How do you ensure it's working despite all the hurdles? To find the answer I went to study an enormous amount of datasheets, application notes and all sorts of pdfs tackling this problem. I read a lot of resources on designing smartphones - yes, smartphones - as, incidentally, that's probably also the largest cap industry making use of touch sensing technologies, and in particular of capacitive touch sensing.

The last piece of work was to implement QMK on the microcontroller of choice. Most new keyboards aren't actually that innovative in terms of firmware. They usually lean onto the same code and microcontrollers that've already been implemented in QMK. Building an EC board meant foregoing both the hardware - as I had to pick something capable of reliably sensing capacitance - as well as the code that was written for it - both because of the hardware as well as the different workings of an EC keyboard. I knew from the start that was going to require a significant amount of time.

Anyhow, in the meantime I started designing a PCB, and to ease the burden I decided to base my design on an improved but somewhat neglected chip from the AVR family. My intention was to make the integration with QMK as painful as possible, granted AVR powered the lion's share of the keyboards powered by QMK. The chip itself was rather big which was both a pro and a con. A pro, since it meant soldering it by hand was doable, and a con because, well, it was big. Unlike classic Cherry MX based designs, EC PCBs have much less real estate where you can place the microcontroller, which resulted in the PCB having a pronounced top. This is due to the aforementioned sensitivity, but also due to the fact that unlike in Cherry MX designs the PCB is also a part of the switching mechanism, so you can't try to stuff something in between the pins. Being a fan of thin bezels this additional space was something I was definitely not pleased with. However, for the time being I had to accept it.
In the end, despite being quite big for the package, the chip turned out to be small enough to be a pain to solder correctly.

What was supposed to be a boon quickly turned into a curse. Instead of making the development easier the architectural similarity actually made things worse. There are a lot of places in QMK (actually, in TMK) where it is implicitly assumed that AVR only consists of the older chips favoured by hobbyists. Eventually, I managed to get it to work and even showed something in another IC - this time with photos of the hand-soldered PCB and the spring prototypes. But I feared that due to those implicit assumptions there may be still bugs lurking, especially ones that might be very hard to debug later on.
I also learned that this chip wasn't actually that great for a capacitive touch sensor and was very inflexible in terms of development.
Shortly after I found out that the chip is to be soon phased out, which concluded with the decision to switch chips.

In the meantime I was improving the springs' design and in total I did another 3 rounds of prototypes, with great success. Finally, that was one component off the list! And the springs from my last run are actually powering my HHKB and Realforce to this date.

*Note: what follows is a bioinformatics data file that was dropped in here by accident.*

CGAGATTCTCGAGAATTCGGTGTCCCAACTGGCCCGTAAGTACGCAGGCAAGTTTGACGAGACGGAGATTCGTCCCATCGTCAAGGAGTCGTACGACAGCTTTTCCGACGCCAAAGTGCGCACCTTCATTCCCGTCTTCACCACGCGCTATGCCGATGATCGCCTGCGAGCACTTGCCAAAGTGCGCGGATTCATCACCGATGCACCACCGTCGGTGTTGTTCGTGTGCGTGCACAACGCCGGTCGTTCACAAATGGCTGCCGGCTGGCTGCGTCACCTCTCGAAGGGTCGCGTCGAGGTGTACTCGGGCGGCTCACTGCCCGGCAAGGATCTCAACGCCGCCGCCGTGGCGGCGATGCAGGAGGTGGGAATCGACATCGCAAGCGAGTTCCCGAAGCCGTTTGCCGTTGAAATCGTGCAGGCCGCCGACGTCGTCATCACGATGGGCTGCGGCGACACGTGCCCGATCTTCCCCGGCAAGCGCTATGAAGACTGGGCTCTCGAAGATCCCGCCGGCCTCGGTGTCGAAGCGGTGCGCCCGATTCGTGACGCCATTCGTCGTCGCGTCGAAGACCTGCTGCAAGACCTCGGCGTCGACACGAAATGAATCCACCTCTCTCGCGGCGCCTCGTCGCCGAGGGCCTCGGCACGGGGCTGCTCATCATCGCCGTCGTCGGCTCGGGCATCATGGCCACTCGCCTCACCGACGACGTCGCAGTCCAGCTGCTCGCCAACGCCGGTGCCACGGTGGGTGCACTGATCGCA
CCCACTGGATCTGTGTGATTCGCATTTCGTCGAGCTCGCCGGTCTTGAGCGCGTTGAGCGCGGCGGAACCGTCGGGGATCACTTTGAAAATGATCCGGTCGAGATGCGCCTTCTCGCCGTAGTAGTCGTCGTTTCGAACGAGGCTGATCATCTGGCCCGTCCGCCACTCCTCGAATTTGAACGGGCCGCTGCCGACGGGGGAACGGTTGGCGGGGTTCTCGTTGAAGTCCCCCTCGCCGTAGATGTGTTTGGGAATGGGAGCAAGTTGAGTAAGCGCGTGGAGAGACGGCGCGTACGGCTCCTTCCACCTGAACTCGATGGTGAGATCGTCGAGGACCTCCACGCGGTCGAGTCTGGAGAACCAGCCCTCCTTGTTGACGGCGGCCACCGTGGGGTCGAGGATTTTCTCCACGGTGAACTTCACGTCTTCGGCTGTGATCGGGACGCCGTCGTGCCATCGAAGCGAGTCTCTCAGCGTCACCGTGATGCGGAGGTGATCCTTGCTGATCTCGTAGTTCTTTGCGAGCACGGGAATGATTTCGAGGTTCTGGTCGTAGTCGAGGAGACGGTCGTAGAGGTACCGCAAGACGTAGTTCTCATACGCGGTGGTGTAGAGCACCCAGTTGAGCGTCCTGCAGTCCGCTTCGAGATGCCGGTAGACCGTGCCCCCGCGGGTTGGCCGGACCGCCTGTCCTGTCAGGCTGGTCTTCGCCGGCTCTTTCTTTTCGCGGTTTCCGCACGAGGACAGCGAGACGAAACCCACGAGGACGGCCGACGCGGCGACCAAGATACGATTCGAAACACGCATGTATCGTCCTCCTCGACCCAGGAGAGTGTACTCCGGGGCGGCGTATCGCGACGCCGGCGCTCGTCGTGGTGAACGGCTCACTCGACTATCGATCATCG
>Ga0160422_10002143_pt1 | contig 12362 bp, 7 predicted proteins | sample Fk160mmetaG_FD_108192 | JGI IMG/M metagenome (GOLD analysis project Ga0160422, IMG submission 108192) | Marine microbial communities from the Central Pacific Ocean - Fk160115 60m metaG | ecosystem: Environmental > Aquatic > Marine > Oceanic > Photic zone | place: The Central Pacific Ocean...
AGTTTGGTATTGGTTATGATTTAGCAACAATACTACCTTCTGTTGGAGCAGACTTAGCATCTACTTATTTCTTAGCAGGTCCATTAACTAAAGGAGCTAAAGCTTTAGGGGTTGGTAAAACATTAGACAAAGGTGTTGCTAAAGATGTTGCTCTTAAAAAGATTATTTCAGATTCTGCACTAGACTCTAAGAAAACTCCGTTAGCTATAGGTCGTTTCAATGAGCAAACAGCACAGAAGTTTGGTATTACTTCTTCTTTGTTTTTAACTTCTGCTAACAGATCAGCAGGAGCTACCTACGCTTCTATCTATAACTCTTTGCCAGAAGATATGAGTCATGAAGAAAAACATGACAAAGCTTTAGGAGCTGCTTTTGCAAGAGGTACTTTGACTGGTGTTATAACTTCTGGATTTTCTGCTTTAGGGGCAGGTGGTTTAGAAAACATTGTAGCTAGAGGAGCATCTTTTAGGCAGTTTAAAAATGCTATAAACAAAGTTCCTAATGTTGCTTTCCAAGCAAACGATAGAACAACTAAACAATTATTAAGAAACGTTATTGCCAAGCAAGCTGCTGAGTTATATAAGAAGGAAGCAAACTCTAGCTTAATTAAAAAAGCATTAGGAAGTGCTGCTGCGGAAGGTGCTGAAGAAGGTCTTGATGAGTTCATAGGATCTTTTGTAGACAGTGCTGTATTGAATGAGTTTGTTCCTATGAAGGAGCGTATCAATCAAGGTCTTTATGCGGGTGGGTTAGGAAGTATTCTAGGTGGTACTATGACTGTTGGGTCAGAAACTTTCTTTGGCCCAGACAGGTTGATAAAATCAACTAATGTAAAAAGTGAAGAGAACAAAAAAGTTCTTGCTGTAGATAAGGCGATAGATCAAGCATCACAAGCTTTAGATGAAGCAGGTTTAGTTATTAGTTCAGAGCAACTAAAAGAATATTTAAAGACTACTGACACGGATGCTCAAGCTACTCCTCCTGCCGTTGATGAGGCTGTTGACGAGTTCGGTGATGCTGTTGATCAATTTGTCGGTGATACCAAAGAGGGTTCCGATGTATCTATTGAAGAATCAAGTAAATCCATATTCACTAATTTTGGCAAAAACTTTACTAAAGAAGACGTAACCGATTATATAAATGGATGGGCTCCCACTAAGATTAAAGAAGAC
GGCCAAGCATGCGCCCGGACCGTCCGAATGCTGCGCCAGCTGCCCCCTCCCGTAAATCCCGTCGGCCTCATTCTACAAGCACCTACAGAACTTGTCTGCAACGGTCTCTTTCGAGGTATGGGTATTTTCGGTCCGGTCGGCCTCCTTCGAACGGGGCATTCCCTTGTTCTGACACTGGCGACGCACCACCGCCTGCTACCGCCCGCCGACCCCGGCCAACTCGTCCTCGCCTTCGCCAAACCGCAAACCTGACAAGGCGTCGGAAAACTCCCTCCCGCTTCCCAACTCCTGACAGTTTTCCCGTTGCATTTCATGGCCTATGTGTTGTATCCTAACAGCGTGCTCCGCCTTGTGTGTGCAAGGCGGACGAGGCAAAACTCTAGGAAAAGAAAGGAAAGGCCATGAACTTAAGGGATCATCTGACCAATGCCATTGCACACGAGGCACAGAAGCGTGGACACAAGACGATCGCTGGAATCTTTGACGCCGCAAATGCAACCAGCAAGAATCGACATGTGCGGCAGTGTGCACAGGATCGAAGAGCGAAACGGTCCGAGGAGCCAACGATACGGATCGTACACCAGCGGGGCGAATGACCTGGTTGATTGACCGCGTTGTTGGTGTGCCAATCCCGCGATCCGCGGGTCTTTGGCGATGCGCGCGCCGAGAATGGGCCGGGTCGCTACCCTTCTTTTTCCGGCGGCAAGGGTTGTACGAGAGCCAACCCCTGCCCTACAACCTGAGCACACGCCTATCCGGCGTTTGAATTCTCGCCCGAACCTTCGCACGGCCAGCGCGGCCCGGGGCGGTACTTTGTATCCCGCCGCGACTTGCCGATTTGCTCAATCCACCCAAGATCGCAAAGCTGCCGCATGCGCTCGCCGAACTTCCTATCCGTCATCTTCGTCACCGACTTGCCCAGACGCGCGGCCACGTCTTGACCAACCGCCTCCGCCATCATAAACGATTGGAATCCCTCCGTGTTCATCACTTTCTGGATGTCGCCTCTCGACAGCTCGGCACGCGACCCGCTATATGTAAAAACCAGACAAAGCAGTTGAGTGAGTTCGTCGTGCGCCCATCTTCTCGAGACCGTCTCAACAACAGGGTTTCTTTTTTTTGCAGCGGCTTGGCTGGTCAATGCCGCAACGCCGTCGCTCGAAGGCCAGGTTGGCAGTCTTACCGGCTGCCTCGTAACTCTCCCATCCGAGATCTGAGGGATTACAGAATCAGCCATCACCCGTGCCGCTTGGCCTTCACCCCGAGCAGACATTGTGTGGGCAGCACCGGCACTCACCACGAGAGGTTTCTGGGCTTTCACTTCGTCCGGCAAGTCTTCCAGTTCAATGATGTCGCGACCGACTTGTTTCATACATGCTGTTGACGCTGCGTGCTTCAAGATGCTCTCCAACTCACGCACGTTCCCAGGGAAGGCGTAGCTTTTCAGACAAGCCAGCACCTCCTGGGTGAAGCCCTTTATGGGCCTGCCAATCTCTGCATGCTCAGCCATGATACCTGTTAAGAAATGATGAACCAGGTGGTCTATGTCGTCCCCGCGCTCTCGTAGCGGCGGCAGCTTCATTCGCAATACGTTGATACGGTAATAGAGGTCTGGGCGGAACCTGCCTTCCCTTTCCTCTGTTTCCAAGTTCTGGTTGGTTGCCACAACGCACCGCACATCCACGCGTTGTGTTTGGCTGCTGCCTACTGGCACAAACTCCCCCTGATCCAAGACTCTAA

Anyway, back to the main venture. Having been made aware of the limitations of my previous chip I started looking for a viable alternative. Something more flexible. Something smaller, to get rid of that ugly top. This time I knew exactly what I was looking for. The chip turned out to be an ARM-based one, designed specifically around capacitive touch sensing.

This was great, both because ARM is an awesome family of microcontrollers (also much more powerful) but also because it gave much more control about individual parameters of the capacitive sensing process, including resistance and amplification. As I've already mentioned, we're operating on extremely low values here - and since the capacitive sensing circuits are acting on such low values and almost anything plays a factor, one of the key elements in capacitive sensing is tuning the circuit to achieve satisfactory performance. More parameters to control means we can come to a solution quicker.

The microcontroller change meant the PCB had to be adjusted slightly, but it wasn't too bad. The worst part was again getting everything soldered, as the package was again, very small. I failed miserably and lost almost all the parts and PCBs (and I swore not to ever solder by hand anything so small by hand). I managed to have it soldered and eventually implemented QMK on that board. It took a nice while to do that, but at least the development of the EC features has been a breeze compared to the previous chip. I never got around to implementing I2C though, since I started worrying about bringing this design to production.

Knowing I would focus on having all the components soldered profesionally I decided to switch to a smaller chip in the family so I can design a case that looks more natural. If you saw the renders of the case design for the first prototype you know what I'm talking about.

It was then that I decided to undo the split. You see, I realized how niche of a category I picked up. Not only EC, but also 40%, ortholinear and split!

I have a very clear outlook on how the future of custom electro-capacitive keyboards might look like. 5x12 grid orthos, macropads, numpads and splits. And not just keyboards. I would like to make the development of custom EC boards a breeze for everyone, similarly to how anyone can build their own custom Cherry MX keyboard.

If time has taught me anything, it's that it's hard to get proper parts for building custom ECs - and those that do have them, have little intention in sharing them. In fact, those of you that saw the original IC may even remember that creating those parts was one of my initial goals. Unfortunately, I bounced off the high costs of entry - as is usually the case with injection moulding.